Wheel Physics, and Multiphysics Problems
CS 493/693 Lecture, Dr. Lawlor
Along the axle: An unpowered wheel can only apply sustained forces in
the direction along the axle: dot(appliedforce,axledir)*axledir.
Forces in other directions, along the wheel's rim, just cause the wheel
to rotate. Projecting the ground/car relative velocity into
forces along the axle direction allows a totally unpowered set of front
wheels to reliably steer a rear-wheel drive car.
Across the axle: Engine torque turns the tires, or brakes stop the
tires, both of which use the tire to apply forces to the ground
perpendicular to the axle. Since a single car's tire forces don't
cause the planet to move very much, we can quite accurately treat the
axles themselves as a source of thrust, rather like jet
One element that should be accounted for is the coefficient of friction
between the tire and ground. Depending on how much downward
pressure the car's chassis is applying to the wheel (and this can be
zero when approaching a rollover event), there is a limit to how much
force the wheel can apply to the ground before contact breaks loose and
the car begins to slide. The coefficient of dynamic friction is
normally much smaller than that of static friction: dry concrete on
soft warm clean rubber has a coefficient of friction near 1.0; wet ice
on frozen rubber has a coefficient of friction (static or dynamic) near
zero, as anybody on an icy road can attest. Currently bunnyracer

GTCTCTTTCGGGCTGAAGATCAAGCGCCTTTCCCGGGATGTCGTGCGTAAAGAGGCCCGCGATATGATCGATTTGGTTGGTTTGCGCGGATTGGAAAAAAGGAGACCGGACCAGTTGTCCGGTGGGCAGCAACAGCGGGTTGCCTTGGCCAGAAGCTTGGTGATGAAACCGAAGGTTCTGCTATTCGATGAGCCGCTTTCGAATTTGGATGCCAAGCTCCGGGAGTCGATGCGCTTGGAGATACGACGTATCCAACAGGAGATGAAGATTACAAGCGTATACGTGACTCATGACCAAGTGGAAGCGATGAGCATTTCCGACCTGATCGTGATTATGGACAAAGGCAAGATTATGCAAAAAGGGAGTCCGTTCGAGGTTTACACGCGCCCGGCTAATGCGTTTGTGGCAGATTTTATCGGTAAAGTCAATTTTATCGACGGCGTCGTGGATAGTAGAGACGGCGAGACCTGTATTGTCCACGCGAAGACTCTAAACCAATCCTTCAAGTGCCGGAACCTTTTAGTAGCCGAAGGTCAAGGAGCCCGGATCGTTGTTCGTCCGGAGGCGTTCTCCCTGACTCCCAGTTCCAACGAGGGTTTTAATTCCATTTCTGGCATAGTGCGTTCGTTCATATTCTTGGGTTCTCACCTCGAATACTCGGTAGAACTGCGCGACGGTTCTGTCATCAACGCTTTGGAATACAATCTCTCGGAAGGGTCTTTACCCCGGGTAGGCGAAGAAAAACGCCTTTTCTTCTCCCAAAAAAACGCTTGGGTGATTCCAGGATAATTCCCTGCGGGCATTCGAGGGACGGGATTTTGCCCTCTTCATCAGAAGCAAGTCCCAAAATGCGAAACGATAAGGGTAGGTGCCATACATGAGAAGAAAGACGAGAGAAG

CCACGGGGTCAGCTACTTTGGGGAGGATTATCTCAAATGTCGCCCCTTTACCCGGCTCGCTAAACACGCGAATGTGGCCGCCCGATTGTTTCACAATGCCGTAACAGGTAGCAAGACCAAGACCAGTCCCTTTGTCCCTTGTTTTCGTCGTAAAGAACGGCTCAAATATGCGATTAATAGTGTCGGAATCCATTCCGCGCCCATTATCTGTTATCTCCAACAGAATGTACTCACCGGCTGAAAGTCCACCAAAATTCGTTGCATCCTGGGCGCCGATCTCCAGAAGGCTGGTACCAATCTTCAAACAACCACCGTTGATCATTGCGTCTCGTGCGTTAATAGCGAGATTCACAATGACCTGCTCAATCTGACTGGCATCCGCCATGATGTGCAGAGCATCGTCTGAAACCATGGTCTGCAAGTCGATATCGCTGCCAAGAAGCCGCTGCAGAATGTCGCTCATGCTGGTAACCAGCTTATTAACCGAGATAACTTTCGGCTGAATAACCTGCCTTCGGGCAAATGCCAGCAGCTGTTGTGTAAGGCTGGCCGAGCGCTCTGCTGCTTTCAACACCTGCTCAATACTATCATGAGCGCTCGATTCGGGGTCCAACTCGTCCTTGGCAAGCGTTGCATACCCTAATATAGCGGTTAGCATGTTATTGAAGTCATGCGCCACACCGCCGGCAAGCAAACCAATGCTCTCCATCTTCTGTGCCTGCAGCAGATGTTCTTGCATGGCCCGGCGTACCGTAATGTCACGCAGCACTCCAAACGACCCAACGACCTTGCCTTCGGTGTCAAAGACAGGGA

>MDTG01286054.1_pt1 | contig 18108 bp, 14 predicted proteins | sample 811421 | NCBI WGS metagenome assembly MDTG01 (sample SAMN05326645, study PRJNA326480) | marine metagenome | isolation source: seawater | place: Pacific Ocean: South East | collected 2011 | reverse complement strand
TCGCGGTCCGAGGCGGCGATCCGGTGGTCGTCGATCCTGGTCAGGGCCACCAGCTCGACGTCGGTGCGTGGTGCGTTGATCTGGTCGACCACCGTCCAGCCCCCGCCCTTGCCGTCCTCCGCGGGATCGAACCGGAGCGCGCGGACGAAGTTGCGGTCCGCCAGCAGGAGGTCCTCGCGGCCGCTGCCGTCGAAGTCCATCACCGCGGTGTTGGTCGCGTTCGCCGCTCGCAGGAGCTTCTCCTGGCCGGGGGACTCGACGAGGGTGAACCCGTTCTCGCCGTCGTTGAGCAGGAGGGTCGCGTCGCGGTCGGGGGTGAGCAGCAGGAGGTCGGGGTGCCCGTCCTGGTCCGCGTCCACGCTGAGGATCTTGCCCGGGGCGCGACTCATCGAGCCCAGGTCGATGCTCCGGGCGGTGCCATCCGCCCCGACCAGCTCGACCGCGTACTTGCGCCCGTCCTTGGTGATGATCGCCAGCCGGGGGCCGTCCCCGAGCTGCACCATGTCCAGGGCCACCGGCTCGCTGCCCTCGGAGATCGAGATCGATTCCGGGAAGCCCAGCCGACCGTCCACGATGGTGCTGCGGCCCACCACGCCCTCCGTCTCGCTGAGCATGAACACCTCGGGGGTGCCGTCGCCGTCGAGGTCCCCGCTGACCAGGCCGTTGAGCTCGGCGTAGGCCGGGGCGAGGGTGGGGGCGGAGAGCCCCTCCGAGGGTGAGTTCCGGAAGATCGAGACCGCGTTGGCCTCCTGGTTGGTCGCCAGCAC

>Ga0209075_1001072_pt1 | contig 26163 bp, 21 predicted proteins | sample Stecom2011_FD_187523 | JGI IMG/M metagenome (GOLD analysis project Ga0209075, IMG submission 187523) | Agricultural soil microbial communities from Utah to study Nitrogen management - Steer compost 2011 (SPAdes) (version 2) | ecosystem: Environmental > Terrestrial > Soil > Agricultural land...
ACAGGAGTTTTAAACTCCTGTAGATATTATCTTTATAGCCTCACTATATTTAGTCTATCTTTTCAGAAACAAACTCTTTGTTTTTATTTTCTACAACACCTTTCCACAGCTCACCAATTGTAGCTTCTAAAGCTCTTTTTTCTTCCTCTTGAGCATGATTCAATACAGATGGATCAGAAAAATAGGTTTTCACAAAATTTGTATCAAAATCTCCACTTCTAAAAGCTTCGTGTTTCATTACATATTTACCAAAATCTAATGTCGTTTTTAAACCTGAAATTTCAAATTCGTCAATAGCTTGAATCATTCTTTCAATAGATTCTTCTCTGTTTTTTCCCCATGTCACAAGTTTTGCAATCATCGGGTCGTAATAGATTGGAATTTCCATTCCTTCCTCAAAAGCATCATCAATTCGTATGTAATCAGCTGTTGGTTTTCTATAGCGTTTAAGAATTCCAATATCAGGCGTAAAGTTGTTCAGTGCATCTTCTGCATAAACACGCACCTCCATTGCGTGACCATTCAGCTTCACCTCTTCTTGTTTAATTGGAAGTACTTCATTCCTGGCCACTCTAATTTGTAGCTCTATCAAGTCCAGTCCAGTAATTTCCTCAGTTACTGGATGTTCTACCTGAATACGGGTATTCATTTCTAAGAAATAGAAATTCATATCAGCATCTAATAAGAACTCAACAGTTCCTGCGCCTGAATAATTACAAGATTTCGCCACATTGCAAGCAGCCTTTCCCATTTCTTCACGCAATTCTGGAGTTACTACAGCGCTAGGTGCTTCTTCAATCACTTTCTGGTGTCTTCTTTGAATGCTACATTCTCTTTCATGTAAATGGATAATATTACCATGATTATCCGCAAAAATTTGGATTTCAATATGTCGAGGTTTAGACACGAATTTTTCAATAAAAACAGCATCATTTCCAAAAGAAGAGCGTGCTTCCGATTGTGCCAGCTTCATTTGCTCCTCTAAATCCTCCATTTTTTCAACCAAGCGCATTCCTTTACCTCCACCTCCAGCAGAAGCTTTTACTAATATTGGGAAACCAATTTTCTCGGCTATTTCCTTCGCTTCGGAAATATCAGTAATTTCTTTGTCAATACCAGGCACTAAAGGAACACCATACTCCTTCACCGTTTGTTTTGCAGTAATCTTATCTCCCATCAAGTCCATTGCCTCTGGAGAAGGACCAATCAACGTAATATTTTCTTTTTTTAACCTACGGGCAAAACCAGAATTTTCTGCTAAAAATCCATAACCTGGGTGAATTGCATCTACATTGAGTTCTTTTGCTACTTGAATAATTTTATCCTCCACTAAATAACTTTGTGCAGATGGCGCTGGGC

does not explicitly account for the coefficient of friction.
Finally, wheels only apply traction forces when in contact with the
ground. This sounds trivial, but determining whether the wheels
are contacting the ground must be an explicit check, and can be
different for each wheel during rollover events.
As we saw in class, simulation stability problems are common when
joining multiple independent physics together. In particular, we
- A longer axle can more easily support the wheel's torques,
especially dynamic torques during ground collisions. In
particular, Ben suggested using the excellent old model-car trick of
running the axles straight across the frame, so you have two long axles
at front and back instead of four shorter ones for each tire.
This led to dramatically increased stability, and some crash resilience.
- The dynamic interplay between tire forces and solid tet simulation is surprisingly
complex. I ended up tweaking the bunny model several times to
provide more supporting tets over the axles, since skinny parts can
easily fold up on themselves. This is a situation where our
simple spring-based tetrahedra are much less robust than a more complex
- Adding a short gap between the height where traction forces apply,
and the height where we enforce the vertical boundary condition, led to
more stable operation. Changing both a particle's position and net
force at exactly the same spot (when the wheel contacts the ground) is
an excellent way to drive the particle into oscillations; while
applying the same changes separately results in no oscillation.